Oak vats normally hold at least 20,000 litres of wine. In these impressive vessels, there is less contact between the Port and the wood. This method of ageing is therefore used mainly for the fruitier styles of Port where the wood ageing is intended to give the wine smoothness and a degree of complexity but allow it to retain its youthful structure and freshness. Wines such as Taylor’s First Estate Reserve or LBV are both aged in vat.
The thousands of wooden vessels lying in the Taylor Port cellars are maintained by a team of specialist coopers whose job it is to look after and repair the casks and vats and make new ones if necessary.
While Port matures in wood, a small proportion is lost each year to evaporation. The part which evaporates – commonly known as the ‘angel’s share’ – is composed of moisture and spirit. As a result, the aromatic components which remain in the wine gradually become more concentrated as it ages. This accounts in part for the very rich and concentrated flavours which can be found in the older Tawny Ports. The evaporation of the spirit causes the development of the black ’Angel’s share fungus’, Baudoinia compniacensis, on the roof tiles of the lodges, making it easy to see from the air where the wine is stored.
Below the cellars, are the tunnels which house the Vintage Port cellars. Here the Vintage Ports age in bottle, lying horizontally to keep the corks moist. When the time comes to ship them, the bottles are removed from the cellar to be labelled and placed in wooden cases.
Taylor’s Port cellars in Vila Nova can be visited throughout the year. The visit can be made even more enjoyable by a lunch in the Barão Fladgate restaurant next to the lodges or a stay at The Yeatman, the luxurious 5 star hotel located a few steps away just across the road.
In former times, nearly all the Port was brought down the river from the Douro Valley to the lodges in Vila Nova de Gaia in the spring following the harvest. This was to avoid exposing the wine to the dry summer heat of the Douro which would cause the wine to age too quickly and develop the roasted flavours known as ‘Douro bake’. Nowadays, with modern building insulation and air moisturising techniques, it is possible to replicate the cool, damp conditions of Vila Nova de Gaia in the Douro. This has been successfully achieved in the modern ageing lodges at Quinta da Nogueira where some Taylor Ports are now aged. These insulated warehouses are located on the windy uplands close to the town of São João da Pesqueira and the environment is kept cool and moist by spraying tiny particles of water into the air through jets fitted to the interior walls of the buildings.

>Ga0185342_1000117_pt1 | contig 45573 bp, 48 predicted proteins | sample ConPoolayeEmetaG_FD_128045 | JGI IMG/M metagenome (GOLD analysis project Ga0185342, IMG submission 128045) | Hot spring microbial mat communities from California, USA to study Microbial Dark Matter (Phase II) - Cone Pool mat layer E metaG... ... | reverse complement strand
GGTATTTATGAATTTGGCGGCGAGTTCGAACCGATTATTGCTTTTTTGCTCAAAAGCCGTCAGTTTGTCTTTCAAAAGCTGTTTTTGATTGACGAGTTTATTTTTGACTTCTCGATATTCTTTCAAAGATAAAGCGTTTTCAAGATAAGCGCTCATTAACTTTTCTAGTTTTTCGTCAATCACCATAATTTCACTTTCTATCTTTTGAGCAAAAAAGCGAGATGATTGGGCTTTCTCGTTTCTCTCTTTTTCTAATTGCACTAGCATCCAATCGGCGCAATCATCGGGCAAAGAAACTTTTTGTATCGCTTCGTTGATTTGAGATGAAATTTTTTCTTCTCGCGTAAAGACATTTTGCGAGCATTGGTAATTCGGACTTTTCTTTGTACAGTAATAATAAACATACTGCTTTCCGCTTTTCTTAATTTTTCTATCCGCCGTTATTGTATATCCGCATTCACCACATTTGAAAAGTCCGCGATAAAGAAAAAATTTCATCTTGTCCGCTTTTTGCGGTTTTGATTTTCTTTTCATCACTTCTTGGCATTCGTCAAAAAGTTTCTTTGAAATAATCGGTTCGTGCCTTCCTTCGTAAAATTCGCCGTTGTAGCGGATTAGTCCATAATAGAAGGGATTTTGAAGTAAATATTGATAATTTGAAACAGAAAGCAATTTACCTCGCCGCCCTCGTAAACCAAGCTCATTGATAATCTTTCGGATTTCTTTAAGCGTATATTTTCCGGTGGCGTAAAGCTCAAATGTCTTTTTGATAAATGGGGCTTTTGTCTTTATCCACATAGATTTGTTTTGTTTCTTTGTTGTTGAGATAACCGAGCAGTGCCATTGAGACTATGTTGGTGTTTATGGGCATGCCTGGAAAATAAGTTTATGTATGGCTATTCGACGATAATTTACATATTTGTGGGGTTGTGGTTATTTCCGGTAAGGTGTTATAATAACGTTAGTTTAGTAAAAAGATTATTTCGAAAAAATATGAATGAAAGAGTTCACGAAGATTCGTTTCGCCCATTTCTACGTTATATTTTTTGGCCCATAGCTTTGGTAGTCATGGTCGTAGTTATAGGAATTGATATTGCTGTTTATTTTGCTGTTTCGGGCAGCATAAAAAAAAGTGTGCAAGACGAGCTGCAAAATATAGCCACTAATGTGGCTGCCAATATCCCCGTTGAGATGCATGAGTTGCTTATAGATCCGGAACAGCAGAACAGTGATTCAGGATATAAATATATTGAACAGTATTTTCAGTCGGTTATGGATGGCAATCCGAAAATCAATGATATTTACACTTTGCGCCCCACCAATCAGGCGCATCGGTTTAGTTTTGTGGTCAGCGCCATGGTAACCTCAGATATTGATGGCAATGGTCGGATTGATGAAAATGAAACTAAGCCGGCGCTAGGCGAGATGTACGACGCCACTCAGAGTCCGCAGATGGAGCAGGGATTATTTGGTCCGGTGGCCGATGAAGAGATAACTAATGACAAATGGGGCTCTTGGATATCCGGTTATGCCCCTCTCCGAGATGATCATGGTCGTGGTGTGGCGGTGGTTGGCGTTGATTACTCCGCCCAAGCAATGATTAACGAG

St. Joh’s Festival
It is the longest and happiest night of the year in which the streets welcome hundreds of people celebrating the saint who favours lovers. During the popular festivities, there are cultural and entertaining events, “rusgas” (a popular and spontaneous group gathering with some singing and dancing involved, on the street), and the famous Barcos Rabelos Race – exhibiting the typical boats formerly used to navigate on the Douro River to transport Port Wine – along 1.5 km, from the Douro mouth to the D. Luís I Bridge, at Ribeira.
On the city centre street sellers shout out loud to sell their traditional manjericos (plant)s, carnations, alho-porro (S. João leek), as well as modern plastic hammers, which you must have to be able to gently hit your fellow neighbours on this São João night.
The streets are brightly decorated and filled with appetiser sellers, street dancing and play, leading the people to the celebration of S. João surrounded by fun, familiarity, friendship and joy.
Competition is also part of the celebration, with the traditional S. João Run, as well as the competitions of the “cascatas” (a “cascata” is similar to a nativity scene, a kind of installation made of ceramic characters representing old and traditional scenes of the past), Saint John’s themed shop windows and popular poetry.
It’s now midnight and from the terrace of the restaurant Baron Fladgate we are enjoying the fireworks. The night is just beginning. I came down to the river 45 minutes after midnight, it took me until 5h30 in the morning to get to city hall. On the way we had to cross the Dom Luis 1 bridge so packed that it swerved ominously
96 hours is just an appetiser to appreciate this fantastic people and the thousands of treasures of Porto
I will have to come back… for more photos and musical videos..